PeachState Hospitality’s mission statement is,

“Delivering Meaningful Experiences.”


They are in the business of business and have

been since a group of forward-thinking Warner

Robins entrepreneurs and businessmen got the

ball rolling back in 1949, just six years after the

town of Warner Robins was incorporated.

Although the name has since been changed

from the Warner Robins Chamber of Commerce

to the Robins Regional Chamber to better reflect

its scope and reach, the local chamber was officially

inked into existence on November 5, 1949

by Georgia’s then Secretary of State Benjamin W.

Fortson, Jr.

Four days later, the first officers were elected

by twenty local men who attended an inaugural

organizational meeting. In addition to 11

directors, Daniel K. Grahl, publisher of The

Warner Robins Press, was elected as the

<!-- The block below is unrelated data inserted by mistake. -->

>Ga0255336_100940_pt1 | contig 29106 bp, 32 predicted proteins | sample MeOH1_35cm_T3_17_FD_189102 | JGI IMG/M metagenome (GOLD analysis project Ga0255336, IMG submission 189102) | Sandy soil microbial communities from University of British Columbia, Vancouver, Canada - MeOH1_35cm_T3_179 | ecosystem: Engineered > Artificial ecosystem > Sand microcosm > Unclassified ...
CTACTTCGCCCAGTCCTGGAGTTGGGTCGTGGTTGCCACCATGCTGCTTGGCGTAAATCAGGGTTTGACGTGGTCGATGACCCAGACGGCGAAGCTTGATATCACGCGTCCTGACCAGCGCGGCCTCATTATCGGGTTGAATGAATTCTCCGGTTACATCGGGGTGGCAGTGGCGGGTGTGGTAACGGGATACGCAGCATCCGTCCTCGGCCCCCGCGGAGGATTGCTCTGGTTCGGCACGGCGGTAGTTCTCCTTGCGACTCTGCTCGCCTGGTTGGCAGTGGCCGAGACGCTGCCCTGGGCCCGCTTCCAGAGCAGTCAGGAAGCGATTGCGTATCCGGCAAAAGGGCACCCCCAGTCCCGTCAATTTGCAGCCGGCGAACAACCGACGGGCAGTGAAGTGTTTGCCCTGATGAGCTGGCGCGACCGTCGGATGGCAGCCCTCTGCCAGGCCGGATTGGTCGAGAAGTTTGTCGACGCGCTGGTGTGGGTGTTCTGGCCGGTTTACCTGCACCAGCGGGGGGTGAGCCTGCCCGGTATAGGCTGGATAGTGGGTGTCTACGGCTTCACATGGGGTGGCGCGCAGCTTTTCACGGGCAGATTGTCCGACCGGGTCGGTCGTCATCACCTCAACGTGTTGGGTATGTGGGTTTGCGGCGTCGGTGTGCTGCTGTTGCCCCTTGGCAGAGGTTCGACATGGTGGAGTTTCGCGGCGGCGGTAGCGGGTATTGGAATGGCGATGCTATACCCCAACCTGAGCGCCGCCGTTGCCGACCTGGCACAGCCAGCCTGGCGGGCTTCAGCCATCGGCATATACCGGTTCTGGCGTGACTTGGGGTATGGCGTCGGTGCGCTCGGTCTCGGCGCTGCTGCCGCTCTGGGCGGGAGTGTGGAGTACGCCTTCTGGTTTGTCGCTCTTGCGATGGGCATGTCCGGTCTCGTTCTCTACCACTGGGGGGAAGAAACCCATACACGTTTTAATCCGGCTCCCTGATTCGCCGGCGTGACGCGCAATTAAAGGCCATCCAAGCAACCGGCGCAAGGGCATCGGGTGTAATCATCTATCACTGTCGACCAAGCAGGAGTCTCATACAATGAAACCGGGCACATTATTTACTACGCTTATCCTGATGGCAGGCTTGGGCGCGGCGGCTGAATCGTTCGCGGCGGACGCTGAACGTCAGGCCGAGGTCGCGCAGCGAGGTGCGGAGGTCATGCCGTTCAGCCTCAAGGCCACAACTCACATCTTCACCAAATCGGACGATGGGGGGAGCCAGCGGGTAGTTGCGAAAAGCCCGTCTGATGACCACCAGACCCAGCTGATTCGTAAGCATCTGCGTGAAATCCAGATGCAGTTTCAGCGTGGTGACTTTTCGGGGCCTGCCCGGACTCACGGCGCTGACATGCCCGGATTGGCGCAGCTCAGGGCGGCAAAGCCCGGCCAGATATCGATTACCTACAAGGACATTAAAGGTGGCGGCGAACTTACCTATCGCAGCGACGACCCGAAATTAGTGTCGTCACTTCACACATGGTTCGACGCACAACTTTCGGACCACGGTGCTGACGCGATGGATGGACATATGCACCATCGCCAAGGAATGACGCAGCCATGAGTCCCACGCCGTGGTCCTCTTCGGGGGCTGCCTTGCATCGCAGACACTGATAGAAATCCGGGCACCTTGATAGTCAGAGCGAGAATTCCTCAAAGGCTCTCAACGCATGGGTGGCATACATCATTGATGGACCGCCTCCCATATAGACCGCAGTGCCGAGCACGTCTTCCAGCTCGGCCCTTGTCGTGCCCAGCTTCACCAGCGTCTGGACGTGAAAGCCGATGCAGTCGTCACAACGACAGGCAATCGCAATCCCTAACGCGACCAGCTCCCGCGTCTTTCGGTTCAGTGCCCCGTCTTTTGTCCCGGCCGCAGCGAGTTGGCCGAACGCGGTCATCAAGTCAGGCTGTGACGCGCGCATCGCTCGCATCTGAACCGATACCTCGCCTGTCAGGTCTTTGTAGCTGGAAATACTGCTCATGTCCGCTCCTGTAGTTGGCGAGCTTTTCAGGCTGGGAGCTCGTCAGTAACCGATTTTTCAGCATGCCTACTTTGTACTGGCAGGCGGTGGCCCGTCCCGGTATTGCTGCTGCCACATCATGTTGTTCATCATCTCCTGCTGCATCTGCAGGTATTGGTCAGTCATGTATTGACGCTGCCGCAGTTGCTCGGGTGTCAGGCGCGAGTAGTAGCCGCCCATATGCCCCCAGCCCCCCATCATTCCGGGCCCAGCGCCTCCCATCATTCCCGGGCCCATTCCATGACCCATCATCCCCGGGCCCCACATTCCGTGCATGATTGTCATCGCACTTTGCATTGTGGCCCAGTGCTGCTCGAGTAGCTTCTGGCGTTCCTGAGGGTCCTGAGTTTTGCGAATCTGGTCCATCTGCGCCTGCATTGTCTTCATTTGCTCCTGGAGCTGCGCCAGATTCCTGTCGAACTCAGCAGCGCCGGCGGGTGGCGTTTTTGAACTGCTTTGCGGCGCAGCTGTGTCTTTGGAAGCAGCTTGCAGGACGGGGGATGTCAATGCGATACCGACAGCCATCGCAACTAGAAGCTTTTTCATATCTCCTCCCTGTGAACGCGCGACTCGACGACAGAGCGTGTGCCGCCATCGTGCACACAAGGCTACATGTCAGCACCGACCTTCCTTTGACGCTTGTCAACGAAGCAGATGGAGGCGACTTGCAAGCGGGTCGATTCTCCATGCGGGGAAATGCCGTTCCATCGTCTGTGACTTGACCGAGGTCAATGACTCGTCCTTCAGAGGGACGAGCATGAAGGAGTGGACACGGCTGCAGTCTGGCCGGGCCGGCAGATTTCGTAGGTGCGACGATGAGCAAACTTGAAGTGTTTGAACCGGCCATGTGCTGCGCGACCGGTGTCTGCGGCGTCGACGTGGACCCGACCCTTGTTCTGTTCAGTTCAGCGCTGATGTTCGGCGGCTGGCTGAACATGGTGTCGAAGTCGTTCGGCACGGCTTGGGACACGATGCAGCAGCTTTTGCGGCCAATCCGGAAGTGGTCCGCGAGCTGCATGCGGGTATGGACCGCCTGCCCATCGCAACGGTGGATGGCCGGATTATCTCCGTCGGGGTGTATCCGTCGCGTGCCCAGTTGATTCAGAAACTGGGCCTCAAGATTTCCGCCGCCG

chamber’s first president that November 9th.

Meetings were initially held at Warner

Robins City Hall where the chamber shared an

office with the United Givers Fund until 1961

when the organization built its own building

located at 1420 Watson Boulevard.

Today, Robins Regional Chamber represents

roughly eight hundred member businesses and is

located at 1228 Watson Boulevard in Warner

Robins, its modern façade a fitting face for a continually

growing organization dedicated to promoting

better economic climate and assisting with

business growth throughout the city and region.

“Our Chamber serves as an advocate for the

business community by being the voice of

business to government at all levels,” said current